About 10 days back, Mumbai Metro’s 2B Dream Line arrived right outside my workplace — or to be more specific, the groundwork for the Metro line — bringing disruption in its wake. The barriers used to cordon off the road proclaimed that the Metro was for the “bright future of the citizens”, and that Mumbai Metro was “Our Metro”.
But is it really? Let’s see.
Will the 20-odd shopkeepers who have lost their jobs and their livelihoods due to the Metro really consider it theirs? What future are they going to dream of when their present is destroyed?
What about the kaali peeli taxi stand who were unceremoniously asked to close down overnight? Already facing competition from the Olas and the Ubers, this would have been like the final nail in the coffin.
What about the number of trees that have already been cut and the many others that are awaiting the axe — all in the name of development? What about the birds and animals for whom these trees were home? An entire colony of bats that vanished overnight when their tree was cut.
These few instances are only from the short stretch of the road outside my workplace. When If one were to consider the entire city of Mumbai and the effect and cost of the Metro work, the mind boggles and leads to many questions.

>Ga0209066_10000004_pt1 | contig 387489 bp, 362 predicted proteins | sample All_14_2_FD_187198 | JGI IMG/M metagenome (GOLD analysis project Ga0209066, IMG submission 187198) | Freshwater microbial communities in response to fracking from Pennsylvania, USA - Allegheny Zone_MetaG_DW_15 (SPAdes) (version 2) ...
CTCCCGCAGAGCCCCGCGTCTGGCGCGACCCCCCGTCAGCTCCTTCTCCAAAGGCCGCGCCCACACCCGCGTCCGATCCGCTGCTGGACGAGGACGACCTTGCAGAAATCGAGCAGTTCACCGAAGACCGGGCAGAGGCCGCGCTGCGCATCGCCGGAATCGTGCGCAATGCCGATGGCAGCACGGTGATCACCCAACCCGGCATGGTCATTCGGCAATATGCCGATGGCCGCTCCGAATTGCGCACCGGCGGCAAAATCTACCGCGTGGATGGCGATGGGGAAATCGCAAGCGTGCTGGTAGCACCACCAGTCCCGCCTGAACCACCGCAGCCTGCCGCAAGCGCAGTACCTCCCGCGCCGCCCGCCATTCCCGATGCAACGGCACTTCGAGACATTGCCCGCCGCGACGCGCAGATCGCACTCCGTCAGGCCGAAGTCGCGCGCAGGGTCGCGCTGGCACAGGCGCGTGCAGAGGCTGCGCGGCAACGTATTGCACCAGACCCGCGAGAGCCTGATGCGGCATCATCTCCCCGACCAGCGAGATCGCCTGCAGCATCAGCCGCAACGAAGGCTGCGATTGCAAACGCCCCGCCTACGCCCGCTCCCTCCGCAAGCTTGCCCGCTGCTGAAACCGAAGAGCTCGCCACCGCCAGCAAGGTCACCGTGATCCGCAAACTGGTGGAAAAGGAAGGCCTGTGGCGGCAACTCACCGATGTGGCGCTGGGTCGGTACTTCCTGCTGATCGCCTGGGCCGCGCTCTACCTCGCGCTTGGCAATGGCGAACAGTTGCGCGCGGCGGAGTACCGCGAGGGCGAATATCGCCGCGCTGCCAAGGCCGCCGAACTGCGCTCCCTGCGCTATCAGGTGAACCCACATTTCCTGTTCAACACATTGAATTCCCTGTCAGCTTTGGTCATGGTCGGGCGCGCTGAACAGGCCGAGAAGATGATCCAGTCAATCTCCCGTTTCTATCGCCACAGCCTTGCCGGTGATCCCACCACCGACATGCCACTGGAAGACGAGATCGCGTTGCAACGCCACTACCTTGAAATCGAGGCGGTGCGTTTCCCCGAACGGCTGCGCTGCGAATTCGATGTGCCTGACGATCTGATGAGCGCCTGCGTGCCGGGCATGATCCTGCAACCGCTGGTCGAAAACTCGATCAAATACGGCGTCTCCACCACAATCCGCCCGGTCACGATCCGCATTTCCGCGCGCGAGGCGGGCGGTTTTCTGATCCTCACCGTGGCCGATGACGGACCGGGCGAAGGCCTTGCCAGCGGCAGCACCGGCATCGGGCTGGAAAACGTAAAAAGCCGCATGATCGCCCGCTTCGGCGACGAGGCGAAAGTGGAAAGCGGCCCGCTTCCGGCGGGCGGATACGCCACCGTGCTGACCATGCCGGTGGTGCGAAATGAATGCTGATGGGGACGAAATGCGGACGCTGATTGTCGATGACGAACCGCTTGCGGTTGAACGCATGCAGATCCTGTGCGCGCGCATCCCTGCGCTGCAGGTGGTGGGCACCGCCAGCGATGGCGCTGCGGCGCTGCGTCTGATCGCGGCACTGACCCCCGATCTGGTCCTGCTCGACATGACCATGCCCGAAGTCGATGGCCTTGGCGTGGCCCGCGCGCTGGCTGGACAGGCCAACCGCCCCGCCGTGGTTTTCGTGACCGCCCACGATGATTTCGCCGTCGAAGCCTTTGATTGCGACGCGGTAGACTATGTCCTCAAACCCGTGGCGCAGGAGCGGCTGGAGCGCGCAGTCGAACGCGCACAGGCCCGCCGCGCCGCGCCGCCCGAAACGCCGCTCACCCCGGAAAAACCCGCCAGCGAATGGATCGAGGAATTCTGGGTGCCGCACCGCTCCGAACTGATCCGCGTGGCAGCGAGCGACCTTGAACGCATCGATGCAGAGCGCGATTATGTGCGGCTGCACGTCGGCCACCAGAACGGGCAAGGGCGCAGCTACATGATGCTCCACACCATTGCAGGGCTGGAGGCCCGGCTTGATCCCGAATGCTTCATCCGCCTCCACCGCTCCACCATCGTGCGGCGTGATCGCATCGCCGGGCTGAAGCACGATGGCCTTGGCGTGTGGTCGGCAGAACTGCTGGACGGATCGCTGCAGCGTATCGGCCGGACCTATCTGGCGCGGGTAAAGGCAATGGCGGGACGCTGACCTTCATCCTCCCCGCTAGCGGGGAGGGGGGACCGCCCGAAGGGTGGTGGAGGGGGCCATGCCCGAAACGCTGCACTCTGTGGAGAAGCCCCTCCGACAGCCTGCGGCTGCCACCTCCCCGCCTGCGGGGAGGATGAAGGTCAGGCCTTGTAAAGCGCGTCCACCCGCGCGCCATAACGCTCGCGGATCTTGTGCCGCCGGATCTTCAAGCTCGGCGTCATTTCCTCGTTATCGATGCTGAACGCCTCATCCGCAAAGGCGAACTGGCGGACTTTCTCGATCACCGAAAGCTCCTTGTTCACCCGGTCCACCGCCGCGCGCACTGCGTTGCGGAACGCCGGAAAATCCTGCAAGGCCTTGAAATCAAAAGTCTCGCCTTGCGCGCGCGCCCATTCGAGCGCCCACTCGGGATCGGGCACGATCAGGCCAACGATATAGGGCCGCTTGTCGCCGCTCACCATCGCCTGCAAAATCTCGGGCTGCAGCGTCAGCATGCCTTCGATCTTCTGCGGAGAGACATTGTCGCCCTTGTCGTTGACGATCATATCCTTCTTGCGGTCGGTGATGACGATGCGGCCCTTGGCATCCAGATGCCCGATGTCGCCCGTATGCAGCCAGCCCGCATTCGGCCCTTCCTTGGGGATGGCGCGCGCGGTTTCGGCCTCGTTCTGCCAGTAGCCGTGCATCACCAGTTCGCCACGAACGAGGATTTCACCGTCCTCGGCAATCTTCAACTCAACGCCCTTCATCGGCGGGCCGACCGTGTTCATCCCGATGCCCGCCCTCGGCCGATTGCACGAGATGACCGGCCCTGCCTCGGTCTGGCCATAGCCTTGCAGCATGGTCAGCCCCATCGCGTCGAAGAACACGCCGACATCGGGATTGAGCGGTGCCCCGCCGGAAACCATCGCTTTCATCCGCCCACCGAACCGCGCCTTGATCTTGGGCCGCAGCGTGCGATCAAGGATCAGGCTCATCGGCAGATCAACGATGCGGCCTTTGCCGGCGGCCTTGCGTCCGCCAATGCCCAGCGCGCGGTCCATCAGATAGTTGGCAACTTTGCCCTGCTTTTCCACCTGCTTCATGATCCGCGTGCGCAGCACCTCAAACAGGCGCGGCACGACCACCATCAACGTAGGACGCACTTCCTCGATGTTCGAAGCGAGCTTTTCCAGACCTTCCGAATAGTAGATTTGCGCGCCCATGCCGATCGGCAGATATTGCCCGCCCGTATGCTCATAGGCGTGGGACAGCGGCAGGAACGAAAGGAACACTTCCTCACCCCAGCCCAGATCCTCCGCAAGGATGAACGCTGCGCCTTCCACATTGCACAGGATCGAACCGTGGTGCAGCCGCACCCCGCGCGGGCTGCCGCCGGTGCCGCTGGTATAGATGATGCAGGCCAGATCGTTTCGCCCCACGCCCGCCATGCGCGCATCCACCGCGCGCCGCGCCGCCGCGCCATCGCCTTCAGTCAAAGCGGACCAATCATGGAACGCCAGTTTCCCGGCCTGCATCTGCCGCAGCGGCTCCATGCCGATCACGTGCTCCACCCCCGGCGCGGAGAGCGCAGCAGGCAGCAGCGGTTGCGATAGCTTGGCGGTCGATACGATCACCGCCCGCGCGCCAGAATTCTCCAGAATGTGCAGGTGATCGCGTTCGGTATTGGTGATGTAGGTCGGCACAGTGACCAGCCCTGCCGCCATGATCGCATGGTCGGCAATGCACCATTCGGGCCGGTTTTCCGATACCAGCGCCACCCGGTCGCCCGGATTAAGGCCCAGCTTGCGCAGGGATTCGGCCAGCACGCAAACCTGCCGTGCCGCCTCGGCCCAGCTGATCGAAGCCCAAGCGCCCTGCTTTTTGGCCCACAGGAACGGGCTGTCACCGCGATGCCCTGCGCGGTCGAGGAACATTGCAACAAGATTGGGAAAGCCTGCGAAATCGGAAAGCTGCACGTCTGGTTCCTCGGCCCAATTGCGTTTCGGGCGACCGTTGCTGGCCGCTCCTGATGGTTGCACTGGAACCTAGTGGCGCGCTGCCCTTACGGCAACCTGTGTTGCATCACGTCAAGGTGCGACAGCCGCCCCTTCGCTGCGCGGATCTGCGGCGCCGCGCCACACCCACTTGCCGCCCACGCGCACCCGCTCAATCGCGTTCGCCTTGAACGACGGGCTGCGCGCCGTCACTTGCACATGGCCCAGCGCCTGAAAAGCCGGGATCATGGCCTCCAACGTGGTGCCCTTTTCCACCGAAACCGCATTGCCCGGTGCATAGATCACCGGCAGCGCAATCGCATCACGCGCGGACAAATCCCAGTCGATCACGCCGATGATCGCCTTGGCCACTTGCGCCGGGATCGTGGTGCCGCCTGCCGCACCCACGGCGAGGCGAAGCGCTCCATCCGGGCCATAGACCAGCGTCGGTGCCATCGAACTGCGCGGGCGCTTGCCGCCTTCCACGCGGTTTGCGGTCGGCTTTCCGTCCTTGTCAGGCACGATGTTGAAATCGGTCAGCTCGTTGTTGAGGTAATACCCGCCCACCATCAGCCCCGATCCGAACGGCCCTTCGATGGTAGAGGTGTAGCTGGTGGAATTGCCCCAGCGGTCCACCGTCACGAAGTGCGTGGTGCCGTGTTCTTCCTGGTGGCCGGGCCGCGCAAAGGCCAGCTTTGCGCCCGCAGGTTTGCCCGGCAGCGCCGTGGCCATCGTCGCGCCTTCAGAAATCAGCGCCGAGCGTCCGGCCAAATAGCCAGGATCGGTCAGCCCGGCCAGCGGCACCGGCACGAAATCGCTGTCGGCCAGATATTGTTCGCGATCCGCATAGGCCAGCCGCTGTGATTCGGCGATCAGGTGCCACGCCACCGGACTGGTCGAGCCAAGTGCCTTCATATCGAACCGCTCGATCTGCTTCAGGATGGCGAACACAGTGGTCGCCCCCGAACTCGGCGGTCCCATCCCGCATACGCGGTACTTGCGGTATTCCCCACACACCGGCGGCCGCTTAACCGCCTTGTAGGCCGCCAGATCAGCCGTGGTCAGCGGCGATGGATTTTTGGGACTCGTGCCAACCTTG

Why is cost in every aspect of development so high?
Why does development leave out more people than benefits?
Why is development measured in terms of built structure and infrastructure? Why is it never measured, for instance, in the number of trees planted or area forested?
Why has destruction become synonymous with development?
Why are governments obsessed with a destruction-led development?
I guess I have just become cynical for words like “Development for All” and “Sustainable Development” are nothing but slogans. In a few months (years?), when the Metro is fully functional all this will be forgotten as will the people and environment affected by it. Don’t believe me? Just look at Central Mumbai’s mills and mill land. Instead of using this land to provide affordable housing to former textile mill workers, it has been given to malls, high-end restaurants, and premium office space and residences changing the skyline forever.
The Mumbai Metro is supposed to ease the commuting and traffic woes of the city with the reach and routes envisaged. Only time will tell if it really does. Will the Metro deliver its promise or turn into the disaster-that-is-the-Mumbai-Monorail?
But for the people affected by it, the Metro will be a bitter reminder of livelihoods and homes lost. While change is inevitable, it almost always happens at the expense of someone’s else’s dreams, livelihoods. Change is inevitable, but it can be cruel too.
Mumbai Lens is a photographic series which, as the name suggests, is Mumbai-centric and is an attempt to capture the various moods of the city through my camera lens. You can read more posts from this series here.